Royal Commission, Best performing super and pension funds, Estate planning, SMSF housekeeping
Highlights of the FEBRUARY 2019 edition of the SuperGuide Premium newsletter include:
- ROYAL COMMISSION: The final report from the Financial Service Royal Commission has finally been released, and it’s likely to trigger a lot of change for the industry, and hopefully legislation that better protect Australian consumers. Janine Mace provides a summary of the main recommendations that will impact the super and financial advice sectors.
- BEST PERFORMING SUPER AND PENSION FUNDS: SuperRatings have generously provided us with the top 30 performing super (balanced) and pension (capital stable) funds over 5 years.
- ESTATE PLANNING: This can be a complex topic, and is often overlooked or neglected by superannuation investors. We provide an overview of the key elements you need to consider, and a checklist to ensure your estate planning is in the best shape possible.
- SMSF HOUSEKEEPING: Is your Trust Deed fit for purpose? Ali Cain explains why it’s important to review at yours at least annually. Penny Pryor also explains the SMSF investment rules and in a separate article details what is required in your investment strategy, and provides examples of what you might include.
- RETIREMENT PLANNING: If creating a retirement plan seems like too big a task, Barbara Drury breaks it down to a a 7 step process. Barbara also provides three case studies to illustrate some of the key aspects you may want to consider.
The final report from the Royal Commission is likely to result in major change for the superannuation industry – both for super fund members and for trustees and executives managing the large super funds. Read more
When it comes to achieving financial security in retirement, there are myriad cognitive biases that can keep us from making smart decisions with money. Read more
Being in a good performing super fund is one of the key factors for growing your super balance. The recent Productivity Commission (PC) review of superannuation identified that members of consistently poor performing funds would have substantially lower super balances at retirement. Read more
According to the 10/30/60 rule, 60% of your retirement income comes from the investment returns you achieve during your retirement. While this rule originated from a US study, the principle holds broadly true for Australian retirees and underlines how important it is to continue to earn a good investment return in your retirement years. Read more
In this article we highlight some tricky areas, reinforce the need for proper estate planning and updating, and suggest strategies to manage certain situations. Read more
Annuities are relatively simple and secure financial products that provide a guaranteed pay cheque in retirement in return for investing a lump sum for the rest of your life, or for a specified period. Read more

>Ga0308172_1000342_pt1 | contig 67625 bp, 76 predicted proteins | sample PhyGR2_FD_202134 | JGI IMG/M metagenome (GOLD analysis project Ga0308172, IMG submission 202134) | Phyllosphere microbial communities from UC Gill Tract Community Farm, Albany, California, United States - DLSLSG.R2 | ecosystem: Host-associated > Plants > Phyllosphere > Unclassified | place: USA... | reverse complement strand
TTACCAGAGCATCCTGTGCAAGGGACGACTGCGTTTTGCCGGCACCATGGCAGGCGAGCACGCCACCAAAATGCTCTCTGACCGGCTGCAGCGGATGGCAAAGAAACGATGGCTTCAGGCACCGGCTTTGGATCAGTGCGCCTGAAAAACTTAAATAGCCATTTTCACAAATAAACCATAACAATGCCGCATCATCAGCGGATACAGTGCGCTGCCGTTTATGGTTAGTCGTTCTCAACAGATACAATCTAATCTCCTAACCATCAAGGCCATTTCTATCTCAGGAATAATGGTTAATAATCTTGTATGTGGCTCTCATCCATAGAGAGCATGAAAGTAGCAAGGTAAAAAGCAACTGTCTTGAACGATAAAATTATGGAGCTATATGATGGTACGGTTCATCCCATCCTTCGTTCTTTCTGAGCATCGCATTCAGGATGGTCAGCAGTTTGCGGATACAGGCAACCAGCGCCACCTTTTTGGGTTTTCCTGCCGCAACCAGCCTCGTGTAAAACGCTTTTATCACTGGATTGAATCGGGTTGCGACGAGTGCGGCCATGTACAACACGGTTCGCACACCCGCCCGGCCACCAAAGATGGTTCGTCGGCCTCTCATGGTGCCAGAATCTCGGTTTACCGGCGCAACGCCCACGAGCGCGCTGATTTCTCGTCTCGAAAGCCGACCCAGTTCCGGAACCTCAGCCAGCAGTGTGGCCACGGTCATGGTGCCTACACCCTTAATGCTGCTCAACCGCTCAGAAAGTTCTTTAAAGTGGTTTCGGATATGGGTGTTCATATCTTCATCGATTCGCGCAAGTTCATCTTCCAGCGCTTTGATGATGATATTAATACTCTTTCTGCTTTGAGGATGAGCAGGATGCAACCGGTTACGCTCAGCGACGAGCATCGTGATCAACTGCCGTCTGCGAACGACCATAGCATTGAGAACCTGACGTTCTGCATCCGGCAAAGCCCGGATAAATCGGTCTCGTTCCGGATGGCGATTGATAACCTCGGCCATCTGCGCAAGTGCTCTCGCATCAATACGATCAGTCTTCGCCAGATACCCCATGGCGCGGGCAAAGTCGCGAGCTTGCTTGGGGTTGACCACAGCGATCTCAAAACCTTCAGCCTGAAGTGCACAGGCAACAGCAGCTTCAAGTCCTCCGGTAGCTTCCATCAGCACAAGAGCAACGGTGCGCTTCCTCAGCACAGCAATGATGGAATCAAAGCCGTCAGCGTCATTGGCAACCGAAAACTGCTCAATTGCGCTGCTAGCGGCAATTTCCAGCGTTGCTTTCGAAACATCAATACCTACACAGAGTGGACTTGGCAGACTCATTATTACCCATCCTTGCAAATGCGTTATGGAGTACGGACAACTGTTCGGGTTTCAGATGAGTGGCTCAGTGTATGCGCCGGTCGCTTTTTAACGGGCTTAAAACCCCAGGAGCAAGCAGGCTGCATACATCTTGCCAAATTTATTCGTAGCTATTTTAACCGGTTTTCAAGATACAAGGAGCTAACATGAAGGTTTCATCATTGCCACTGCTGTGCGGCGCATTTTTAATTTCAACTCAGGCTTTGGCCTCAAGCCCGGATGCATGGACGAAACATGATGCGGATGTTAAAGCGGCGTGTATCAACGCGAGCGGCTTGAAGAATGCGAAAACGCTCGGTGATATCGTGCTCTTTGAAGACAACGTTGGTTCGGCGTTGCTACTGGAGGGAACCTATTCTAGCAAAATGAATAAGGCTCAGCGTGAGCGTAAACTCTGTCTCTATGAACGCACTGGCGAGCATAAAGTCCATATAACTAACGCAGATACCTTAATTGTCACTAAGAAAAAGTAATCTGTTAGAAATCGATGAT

An SMSF’s trust deed is one of its most important assets. While legislation sets out what trustees must not do, the trust deed specifies what a trustee is allowed to do. Now’s the time of year to perform the yearly review of the deed. Read more
Self-managed super fund (SMSF) expenses can be tax deductible provided that they comply with Australian taxation legislation. Read more
Self managed superannuation funds are required by law “to formulate, review regularly and give effect to an investment strategy.” Read more
An SMSF is a very attractive superannuation savings vehicle but it also comes with plenty of responsibility for anyone that signs up to being a trustee. Read more
The small business retirement exemption allows you to disregard all or part of any capital gains made on the sale of a small business or its assets. Read more
The sooner you start planning, the better your chances of making the most of your retirement years. So get the ball rolling by working through these 7 simple steps. Read more
Our SuperGuide retirement planning articles often refer to a ‘rule of thumb’ that suggests you will need somewhere between two thirds (66%) and 80% of pre-retirement income to continue to enjoy your current standard of living. Read more
Dan (60) is a freelance web designer who earns $76,000 a year. He hasn’t always put money aside for super, so his balance is a relatively low $120,000. Read more
Chris (47) earns $180,000 per year and has $430,000 in super. Lisa (48) earns $80,000 per year and has $220,000 in super. They have one daughter at university and are close to paying off their mortgage. They want to know if they are on track to retire when Chris turns 60. Read more
Deb is worried that she won’t have enough savings to live comfortably in retirement and, at age 52, wonders if she’s left it too late to catch up. Read more